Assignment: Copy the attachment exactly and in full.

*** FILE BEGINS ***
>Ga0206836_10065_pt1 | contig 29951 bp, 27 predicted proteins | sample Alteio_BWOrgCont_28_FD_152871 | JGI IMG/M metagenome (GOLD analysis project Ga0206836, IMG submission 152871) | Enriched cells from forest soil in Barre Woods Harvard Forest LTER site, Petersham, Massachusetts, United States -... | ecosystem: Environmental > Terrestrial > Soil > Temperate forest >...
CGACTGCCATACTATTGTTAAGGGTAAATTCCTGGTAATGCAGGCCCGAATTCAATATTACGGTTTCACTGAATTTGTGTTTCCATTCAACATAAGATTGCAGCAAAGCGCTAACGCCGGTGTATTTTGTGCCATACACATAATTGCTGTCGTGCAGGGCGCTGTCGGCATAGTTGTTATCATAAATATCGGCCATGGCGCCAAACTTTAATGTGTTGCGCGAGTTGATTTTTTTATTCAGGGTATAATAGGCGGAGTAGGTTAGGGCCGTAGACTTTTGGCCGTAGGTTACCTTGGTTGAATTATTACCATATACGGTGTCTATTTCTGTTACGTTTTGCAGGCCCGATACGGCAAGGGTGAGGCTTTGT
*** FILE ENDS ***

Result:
>Ga0206836_10065_pt1 | contig 29951 bp, 27 predicted proteins | sample Alteio_BWOrgCont_28_FD_152871 | JGI IMG/M metagenome (GOLD analysis project Ga0206836, IMG submission 152871) | Enriched cells from forest soil in Barre Woods Harvard Forest LTER site, Petersham, Massachusetts, United States -... | ecosystem: Environmental > Terrestrial > Soil > Temperate forest >...
CGACTGCCATACTATTGTTAAGGGTAAATTCCTGGTAATGCAGGCCCGAATTCAATATTACGGTTTCACTGAATTTGTGTTTCCATTCAACATAAGATTGCAGCAAAGCGCTAACGCCGGTGTATTTTGTGCCATACACATAATTGCTGTCGTGCAGGGCGCTGTCGGCATAGTTGTTATCATAAATATCGGCCATGGCGCCAAACTTTAATGTGTTGCGCGAGTTGATTTTTTTATTCAGGGTATAATAGGCGGAGTAGGTTAGGGCCGTAGACTTTTGGCCGTAGGTTACCTTGGTTGAATTATTACCATATACGGTGTCTATTTCTGTTACGTTTTGCAGGCCCGATACGGCAAGGGTGAGGCTTTGT